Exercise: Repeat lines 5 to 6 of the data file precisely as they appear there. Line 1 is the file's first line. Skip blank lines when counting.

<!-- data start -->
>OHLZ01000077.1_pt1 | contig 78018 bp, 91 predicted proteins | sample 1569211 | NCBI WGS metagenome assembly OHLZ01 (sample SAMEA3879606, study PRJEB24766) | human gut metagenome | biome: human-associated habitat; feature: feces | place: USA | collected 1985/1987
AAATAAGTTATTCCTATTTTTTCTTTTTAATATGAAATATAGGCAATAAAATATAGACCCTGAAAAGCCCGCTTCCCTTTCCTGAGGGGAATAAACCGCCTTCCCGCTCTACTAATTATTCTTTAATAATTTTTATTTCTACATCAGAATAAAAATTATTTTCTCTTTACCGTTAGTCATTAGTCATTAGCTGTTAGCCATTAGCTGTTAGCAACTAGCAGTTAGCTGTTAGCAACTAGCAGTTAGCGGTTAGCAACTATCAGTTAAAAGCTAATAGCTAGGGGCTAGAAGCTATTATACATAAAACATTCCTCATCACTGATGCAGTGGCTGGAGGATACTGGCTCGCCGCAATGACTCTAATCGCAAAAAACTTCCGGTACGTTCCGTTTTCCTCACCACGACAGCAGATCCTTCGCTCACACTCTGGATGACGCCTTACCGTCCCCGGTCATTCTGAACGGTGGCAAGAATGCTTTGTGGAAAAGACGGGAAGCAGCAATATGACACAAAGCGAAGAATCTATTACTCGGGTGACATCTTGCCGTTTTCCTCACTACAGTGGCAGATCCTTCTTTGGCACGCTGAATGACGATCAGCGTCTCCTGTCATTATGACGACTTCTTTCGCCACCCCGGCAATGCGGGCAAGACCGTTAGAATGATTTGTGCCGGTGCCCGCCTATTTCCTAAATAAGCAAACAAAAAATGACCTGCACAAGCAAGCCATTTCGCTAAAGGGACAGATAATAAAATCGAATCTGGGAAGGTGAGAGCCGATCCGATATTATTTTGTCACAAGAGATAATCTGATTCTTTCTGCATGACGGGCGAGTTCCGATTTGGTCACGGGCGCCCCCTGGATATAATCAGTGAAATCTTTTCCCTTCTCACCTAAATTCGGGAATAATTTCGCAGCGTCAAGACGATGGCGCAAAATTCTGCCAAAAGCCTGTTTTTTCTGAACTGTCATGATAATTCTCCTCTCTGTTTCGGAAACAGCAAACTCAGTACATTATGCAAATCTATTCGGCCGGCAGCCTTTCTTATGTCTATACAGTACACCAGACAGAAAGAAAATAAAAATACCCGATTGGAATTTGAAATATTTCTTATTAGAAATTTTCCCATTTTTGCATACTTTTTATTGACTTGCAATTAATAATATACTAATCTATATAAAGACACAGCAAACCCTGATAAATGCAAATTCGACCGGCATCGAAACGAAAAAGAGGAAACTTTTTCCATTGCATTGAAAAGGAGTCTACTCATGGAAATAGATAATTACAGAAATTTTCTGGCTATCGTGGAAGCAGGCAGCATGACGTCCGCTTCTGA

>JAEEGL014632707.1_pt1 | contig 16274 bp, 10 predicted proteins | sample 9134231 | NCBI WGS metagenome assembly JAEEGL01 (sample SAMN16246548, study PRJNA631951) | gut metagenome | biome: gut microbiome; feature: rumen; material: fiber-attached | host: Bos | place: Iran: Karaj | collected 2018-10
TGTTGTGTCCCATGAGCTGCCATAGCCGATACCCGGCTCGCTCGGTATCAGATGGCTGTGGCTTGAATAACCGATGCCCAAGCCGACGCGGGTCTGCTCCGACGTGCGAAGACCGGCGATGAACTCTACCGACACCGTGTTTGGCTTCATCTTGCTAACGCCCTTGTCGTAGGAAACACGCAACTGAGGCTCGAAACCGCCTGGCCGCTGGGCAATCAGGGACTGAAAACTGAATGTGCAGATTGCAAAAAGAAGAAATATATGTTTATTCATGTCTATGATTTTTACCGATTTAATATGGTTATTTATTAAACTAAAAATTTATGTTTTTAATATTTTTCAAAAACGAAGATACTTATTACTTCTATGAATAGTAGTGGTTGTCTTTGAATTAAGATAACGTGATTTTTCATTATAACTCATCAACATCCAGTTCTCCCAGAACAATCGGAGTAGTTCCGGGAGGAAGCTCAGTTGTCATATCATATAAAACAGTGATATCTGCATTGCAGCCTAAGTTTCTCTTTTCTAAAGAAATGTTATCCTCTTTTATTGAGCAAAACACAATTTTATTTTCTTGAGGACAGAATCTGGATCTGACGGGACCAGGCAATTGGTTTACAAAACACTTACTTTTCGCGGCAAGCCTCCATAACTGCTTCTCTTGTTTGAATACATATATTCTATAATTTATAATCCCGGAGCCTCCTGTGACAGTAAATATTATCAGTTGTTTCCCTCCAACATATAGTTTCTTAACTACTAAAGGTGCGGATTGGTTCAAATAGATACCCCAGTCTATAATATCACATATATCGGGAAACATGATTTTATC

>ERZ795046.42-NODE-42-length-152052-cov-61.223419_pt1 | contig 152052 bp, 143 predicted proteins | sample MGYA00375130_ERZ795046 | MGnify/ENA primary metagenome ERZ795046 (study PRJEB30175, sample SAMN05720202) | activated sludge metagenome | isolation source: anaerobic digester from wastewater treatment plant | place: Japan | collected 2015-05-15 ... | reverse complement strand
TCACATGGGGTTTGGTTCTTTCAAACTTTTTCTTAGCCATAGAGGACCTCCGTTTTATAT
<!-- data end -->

>ERZ795046.42-NODE-42-length-152052-cov-61.223419_pt1 | contig 152052 bp, 143 predicted proteins | sample MGYA00375130_ERZ795046 | MGnify/ENA primary metagenome ERZ795046 (study PRJEB30175, sample SAMN05720202) | activated sludge metagenome | isolation source: anaerobic digester from wastewater treatment plant | place: Japan | collected 2015-05-15 ... | reverse complement strand
TCACATGGGGTTTGGTTCTTTCAAACTTTTTCTTAGCCATAGAGGACCTCCGTTTTATAT